This year I’d like to introduce you to two interesting Swedish traditions.
The first is that of the Gävle goat. In the Swedish city of Gävle every year they build a big straw goat.
For some reason a tradition for burning down the goat has arisen with the result that a variety of anti-vandalism schemes have been tried ranging from guards to coating the straw with flame resistance material.
This year, however, the vandals were on track to outdo themselves.
Two mysterious men attempted to bribe a guard to leave his post watching over the giant goat in Gävle in eastern Sweden in an attempt to kidnap the iconic Christmas symbol using a helicopter.
Last year, the goat was torched in the early hours of December 23rd, while in 2008, it survived through Christmas, only to go up in flames on December 27th.
The full timeline of the goats and their fates can be found here (very entertaining read).
You can keep tabs on the goat yourself on its webcam here.
Next, we have ‘Julmust‘, or Christmas soda.
Basically it’s a Coca-cola clone that is served at Christmas time (it’s relabeled around Easter and called påskmust). It elicits a very strong reaction among Mrs. TwShiloh and is considered an essential element of the holidays. Fortunately, she’s part of a little clique of Swedes that can return to the motherland on a semi-regular bases and get the essentials if they can’t be purchased here.
In Sweden, julmust outsells Coca-Cola during the Christmas season; in fact, the consumption of Coca-Cola drops by as much as 50% over Christmas…
In what is becoming an unintended tradition here at TwShiloh, the Christmas season during times of war keeping reminding me of the Christmas Truce of WWI. While wars are terrible things, sometimes they can provide a striking contrast to moments of real humanity.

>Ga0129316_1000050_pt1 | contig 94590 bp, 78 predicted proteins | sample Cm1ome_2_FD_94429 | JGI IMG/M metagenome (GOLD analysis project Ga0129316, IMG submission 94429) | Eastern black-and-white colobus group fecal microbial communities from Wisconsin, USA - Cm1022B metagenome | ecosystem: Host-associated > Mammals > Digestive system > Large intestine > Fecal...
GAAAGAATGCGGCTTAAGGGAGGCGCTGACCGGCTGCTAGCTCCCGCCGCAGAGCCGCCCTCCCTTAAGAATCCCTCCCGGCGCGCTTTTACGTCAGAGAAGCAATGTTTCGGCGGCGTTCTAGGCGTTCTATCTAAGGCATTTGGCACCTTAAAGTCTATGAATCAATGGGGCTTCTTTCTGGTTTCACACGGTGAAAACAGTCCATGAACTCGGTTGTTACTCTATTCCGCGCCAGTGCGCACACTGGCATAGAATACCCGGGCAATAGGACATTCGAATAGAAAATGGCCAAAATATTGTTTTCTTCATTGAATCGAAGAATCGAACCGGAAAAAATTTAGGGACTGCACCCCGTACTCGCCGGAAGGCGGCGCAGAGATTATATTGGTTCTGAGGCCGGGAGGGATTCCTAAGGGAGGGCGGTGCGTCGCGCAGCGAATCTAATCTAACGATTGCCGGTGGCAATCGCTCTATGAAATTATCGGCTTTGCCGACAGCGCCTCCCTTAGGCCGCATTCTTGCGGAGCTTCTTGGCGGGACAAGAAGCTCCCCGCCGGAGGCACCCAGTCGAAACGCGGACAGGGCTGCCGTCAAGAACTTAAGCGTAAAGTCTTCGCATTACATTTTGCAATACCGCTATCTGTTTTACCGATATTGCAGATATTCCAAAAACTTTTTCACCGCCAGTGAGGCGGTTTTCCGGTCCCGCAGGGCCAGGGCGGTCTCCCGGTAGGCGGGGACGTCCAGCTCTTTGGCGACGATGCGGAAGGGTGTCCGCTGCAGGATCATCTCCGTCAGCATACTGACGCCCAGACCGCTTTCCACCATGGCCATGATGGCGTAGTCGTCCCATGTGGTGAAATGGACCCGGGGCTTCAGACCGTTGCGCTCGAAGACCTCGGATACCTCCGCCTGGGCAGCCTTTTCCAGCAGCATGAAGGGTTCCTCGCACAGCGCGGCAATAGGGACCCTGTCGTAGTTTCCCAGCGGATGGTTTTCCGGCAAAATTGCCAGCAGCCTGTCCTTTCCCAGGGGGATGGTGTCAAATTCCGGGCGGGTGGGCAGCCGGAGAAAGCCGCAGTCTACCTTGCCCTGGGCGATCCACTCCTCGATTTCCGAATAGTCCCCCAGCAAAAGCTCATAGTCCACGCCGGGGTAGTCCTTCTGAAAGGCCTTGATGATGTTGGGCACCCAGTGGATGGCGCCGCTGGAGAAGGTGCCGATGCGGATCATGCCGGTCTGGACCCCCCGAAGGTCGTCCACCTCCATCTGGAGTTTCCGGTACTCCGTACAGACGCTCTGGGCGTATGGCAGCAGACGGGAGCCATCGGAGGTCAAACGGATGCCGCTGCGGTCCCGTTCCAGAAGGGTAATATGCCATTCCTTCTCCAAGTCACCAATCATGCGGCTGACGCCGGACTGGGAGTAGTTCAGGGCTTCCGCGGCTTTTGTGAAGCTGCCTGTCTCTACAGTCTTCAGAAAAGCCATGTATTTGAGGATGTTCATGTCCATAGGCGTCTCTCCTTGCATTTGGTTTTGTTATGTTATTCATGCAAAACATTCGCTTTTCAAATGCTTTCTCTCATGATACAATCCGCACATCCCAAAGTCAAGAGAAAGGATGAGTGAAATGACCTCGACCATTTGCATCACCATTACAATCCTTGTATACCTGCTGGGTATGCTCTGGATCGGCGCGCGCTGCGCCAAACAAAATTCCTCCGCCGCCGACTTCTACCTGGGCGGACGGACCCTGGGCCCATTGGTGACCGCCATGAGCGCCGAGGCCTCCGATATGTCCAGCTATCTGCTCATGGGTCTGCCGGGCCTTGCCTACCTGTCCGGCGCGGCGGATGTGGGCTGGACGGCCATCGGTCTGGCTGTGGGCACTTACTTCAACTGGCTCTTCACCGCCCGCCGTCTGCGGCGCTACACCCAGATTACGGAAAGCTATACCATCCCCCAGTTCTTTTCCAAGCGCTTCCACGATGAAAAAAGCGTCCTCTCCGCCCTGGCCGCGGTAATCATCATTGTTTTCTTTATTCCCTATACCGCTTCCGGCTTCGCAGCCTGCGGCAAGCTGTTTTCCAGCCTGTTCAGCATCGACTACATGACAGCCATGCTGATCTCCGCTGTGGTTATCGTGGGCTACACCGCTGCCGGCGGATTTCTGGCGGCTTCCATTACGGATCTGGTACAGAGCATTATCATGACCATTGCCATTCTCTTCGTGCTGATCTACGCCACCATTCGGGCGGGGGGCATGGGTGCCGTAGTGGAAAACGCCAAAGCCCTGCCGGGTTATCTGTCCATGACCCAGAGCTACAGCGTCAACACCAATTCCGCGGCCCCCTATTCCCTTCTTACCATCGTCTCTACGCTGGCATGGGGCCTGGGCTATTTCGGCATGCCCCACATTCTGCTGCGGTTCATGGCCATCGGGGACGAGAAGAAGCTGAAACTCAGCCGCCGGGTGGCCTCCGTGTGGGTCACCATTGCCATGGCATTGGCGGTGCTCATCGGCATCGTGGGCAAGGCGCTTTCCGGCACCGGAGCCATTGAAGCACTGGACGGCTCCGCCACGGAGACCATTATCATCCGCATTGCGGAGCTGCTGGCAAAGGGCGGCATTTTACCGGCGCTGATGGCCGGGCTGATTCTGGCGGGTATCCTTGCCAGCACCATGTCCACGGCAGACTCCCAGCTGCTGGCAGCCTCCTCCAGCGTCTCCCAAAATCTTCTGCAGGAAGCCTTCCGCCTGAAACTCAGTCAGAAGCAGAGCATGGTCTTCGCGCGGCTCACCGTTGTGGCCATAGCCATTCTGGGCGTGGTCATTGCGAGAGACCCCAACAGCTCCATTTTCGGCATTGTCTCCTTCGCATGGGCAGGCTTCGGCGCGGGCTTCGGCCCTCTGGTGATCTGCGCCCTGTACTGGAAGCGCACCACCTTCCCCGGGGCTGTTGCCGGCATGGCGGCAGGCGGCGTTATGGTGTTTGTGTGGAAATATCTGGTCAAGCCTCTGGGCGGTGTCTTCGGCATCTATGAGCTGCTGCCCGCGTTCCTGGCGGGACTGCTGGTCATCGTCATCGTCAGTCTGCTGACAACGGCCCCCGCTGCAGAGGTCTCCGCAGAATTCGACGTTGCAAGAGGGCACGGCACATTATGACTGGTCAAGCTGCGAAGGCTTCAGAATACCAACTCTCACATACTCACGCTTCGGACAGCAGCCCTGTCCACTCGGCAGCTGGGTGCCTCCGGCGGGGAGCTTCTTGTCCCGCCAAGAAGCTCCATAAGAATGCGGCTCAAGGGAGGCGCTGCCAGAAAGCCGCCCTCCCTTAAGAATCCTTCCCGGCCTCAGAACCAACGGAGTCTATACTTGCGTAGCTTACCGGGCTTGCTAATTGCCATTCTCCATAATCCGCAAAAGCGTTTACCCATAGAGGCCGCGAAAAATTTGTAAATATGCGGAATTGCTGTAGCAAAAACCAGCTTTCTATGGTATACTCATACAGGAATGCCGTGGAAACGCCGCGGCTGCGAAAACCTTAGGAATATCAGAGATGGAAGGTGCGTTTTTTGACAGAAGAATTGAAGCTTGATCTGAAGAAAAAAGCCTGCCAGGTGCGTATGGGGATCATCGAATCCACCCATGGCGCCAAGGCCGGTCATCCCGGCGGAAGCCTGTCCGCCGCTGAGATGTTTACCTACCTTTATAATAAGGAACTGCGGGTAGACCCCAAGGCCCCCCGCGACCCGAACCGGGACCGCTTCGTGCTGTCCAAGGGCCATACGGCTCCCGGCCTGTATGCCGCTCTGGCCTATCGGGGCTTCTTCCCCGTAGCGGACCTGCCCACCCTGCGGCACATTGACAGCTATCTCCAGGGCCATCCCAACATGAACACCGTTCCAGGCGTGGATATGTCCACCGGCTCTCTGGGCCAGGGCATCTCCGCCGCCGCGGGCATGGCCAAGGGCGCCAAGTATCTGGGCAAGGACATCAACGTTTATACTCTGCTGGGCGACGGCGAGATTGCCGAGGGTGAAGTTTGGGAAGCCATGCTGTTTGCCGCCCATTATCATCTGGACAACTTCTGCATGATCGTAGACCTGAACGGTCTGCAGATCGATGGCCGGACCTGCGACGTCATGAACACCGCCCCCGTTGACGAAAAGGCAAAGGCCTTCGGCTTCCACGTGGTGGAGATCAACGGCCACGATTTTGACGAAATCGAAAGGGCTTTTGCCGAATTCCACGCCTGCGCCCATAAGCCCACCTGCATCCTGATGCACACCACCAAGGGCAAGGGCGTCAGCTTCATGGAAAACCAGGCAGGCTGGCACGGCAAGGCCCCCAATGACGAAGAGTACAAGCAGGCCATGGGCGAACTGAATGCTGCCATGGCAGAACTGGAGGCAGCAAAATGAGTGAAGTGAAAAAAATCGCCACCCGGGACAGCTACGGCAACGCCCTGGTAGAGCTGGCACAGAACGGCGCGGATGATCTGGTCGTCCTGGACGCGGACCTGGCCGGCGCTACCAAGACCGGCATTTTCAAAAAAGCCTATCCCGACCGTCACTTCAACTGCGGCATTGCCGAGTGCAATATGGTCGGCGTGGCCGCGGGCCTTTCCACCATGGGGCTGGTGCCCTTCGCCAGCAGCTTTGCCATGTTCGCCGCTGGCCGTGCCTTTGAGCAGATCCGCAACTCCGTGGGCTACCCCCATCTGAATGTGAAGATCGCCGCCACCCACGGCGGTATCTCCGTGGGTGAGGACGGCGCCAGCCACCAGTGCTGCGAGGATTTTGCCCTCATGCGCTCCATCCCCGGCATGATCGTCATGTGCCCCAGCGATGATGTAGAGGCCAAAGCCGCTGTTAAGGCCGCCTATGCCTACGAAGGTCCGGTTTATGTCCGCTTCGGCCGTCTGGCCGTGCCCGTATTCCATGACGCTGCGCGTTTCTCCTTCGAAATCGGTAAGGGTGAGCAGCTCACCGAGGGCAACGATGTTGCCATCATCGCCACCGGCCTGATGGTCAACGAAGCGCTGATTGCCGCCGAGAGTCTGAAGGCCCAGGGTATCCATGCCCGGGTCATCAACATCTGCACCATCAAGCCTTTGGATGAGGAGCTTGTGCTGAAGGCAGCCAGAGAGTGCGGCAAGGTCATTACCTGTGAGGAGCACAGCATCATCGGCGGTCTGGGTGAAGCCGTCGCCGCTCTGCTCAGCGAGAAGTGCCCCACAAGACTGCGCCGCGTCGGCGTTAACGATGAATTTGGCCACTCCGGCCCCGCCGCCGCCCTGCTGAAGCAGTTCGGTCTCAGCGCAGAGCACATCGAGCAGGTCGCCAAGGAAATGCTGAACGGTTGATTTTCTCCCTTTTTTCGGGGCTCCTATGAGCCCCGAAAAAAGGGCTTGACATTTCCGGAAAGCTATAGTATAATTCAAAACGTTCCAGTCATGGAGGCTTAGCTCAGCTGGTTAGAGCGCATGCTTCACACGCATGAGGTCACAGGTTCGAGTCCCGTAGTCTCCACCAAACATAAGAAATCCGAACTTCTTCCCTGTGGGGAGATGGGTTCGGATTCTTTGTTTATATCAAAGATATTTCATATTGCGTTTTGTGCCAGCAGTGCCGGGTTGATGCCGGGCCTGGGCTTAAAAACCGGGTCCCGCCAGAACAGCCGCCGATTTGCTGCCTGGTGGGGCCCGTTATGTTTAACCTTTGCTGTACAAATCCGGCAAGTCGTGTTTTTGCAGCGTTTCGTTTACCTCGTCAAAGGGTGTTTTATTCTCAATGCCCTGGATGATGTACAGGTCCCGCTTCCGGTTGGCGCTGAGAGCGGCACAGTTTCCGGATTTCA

The spontaneous actions of men of both sides to who decided to just stop fighting is an event that does not receive the attention it is due. Of course, since it was an action by individuals to reject the demands of the state, one shouldn’t be surprised that our state run educational systems don’t talk about it much (Yeah, like they cover other areas of history so completely…eds).
So, in keeping with my annual tradition of mentioning the truce every holiday season I’ll be posting a five part series this week comprising a documentary cut and posted on YouTube by dickensxmas2010.
Happy Holidays everyone from the entire ‘Travels with Shiloh’ staff!
For some reason, this time of year gets me thinking about the First World War. More specifically, the Christmas Truce of 1914. It’s really an amazing story about the season and men who shared it after experiencing some of the worst horrors of war.
A movie was made of the experience called Joyeux Noel which was nice except for the awkward insertion of a romantic sub-plot in the story which cheapened the authentic portions of the story. Still, you’re unlikely to find much about the time period generally or this event specifically and it’s still pretty good.
So, check out the story, read the letters from some of the soldiers, maybe rent the movie and share it with your family this season. It’s not what we now think of as a traditional holiday story but seems to convey the sentiments of ‘peace on earth and goodwill towards mankind’ better than most of what you may see.
If you want to know more, this group seems to be doing some nice work in collecting remembrances of the event.